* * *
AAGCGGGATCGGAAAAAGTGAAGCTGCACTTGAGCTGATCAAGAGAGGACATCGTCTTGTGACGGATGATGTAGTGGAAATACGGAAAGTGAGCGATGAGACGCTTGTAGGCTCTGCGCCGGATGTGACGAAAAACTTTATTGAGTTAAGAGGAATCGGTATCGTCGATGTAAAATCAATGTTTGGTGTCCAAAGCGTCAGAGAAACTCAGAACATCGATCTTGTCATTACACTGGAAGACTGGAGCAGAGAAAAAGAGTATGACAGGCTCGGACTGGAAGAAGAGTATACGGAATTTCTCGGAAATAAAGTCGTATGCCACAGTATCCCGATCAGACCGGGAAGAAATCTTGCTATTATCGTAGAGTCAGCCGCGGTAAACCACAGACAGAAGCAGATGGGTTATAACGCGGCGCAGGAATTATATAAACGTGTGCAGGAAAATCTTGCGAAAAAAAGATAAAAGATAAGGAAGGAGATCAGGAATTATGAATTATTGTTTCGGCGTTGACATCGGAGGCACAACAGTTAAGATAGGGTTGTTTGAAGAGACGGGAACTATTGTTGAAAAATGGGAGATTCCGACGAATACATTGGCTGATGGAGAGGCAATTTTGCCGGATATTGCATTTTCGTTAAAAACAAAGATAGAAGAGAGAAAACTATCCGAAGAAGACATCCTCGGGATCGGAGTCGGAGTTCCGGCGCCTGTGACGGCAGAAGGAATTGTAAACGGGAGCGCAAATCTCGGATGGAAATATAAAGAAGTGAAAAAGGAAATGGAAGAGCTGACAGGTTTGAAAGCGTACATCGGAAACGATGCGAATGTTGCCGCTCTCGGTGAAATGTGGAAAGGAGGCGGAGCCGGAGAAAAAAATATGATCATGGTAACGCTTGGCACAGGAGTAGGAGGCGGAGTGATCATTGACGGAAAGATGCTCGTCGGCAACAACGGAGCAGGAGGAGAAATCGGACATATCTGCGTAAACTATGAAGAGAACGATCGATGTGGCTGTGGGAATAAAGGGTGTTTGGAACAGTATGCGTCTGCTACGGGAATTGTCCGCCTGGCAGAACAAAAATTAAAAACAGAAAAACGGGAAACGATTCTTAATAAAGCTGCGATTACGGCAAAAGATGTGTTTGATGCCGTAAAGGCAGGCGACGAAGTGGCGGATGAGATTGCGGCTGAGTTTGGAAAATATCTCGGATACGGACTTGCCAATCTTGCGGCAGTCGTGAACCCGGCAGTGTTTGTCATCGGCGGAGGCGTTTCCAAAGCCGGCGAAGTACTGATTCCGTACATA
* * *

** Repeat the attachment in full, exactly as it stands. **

AAGCGGGATCGGAAAAAGTGAAGCTGCACTTGAGCTGATCAAGAGAGGACATCGTCTTGTGACGGATGATGTAGTGGAAATACGGAAAGTGAGCGATGAGACGCTTGTAGGCTCTGCGCCGGATGTGACGAAAAACTTTATTGAGTTAAGAGGAATCGGTATCGTCGATGTAAAATCAATGTTTGGTGTCCAAAGCGTCAGAGAAACTCAGAACATCGATCTTGTCATTACACTGGAAGACTGGAGCAGAGAAAAAGAGTATGACAGGCTCGGACTGGAAGAAGAGTATACGGAATTTCTCGGAAATAAAGTCGTATGCCACAGTATCCCGATCAGACCGGGAAGAAATCTTGCTATTATCGTAGAGTCAGCCGCGGTAAACCACAGACAGAAGCAGATGGGTTATAACGCGGCGCAGGAATTATATAAACGTGTGCAGGAAAATCTTGCGAAAAAAAGATAAAAGATAAGGAAGGAGATCAGGAATTATGAATTATTGTTTCGGCGTTGACATCGGAGGCACAACAGTTAAGATAGGGTTGTTTGAAGAGACGGGAACTATTGTTGAAAAATGGGAGATTCCGACGAATACATTGGCTGATGGAGAGGCAATTTTGCCGGATATTGCATTTTCGTTAAAAACAAAGATAGAAGAGAGAAAACTATCCGAAGAAGACATCCTCGGGATCGGAGTCGGAGTTCCGGCGCCTGTGACGGCAGAAGGAATTGTAAACGGGAGCGCAAATCTCGGATGGAAATATAAAGAAGTGAAAAAGGAAATGGAAGAGCTGACAGGTTTGAAAGCGTACATCGGAAACGATGCGAATGTTGCCGCTCTCGGTGAAATGTGGAAAGGAGGCGGAGCCGGAGAAAAAAATATGATCATGGTAACGCTTGGCACAGGAGTAGGAGGCGGAGTGATCATTGACGGAAAGATGCTCGTCGGCAACAACGGAGCAGGAGGAGAAATCGGACATATCTGCGTAAACTATGAAGAGAACGATCGATGTGGCTGTGGGAATAAAGGGTGTTTGGAACAGTATGCGTCTGCTACGGGAATTGTCCGCCTGGCAGAACAAAAATTAAAAACAGAAAAACGGGAAACGATTCTTAATAAAGCTGCGATTACGGCAAAAGATGTGTTTGATGCCGTAAAGGCAGGCGACGAAGTGGCGGATGAGATTGCGGCTGAGTTTGGAAAATATCTCGGATACGGACTTGCCAATCTTGCGGCAGTCGTGAACCCGGCAGTGTTTGTCATCGGCGGAGGCGTTTCCAAAGCCGGCGAAGTACTGATTCCGTACATA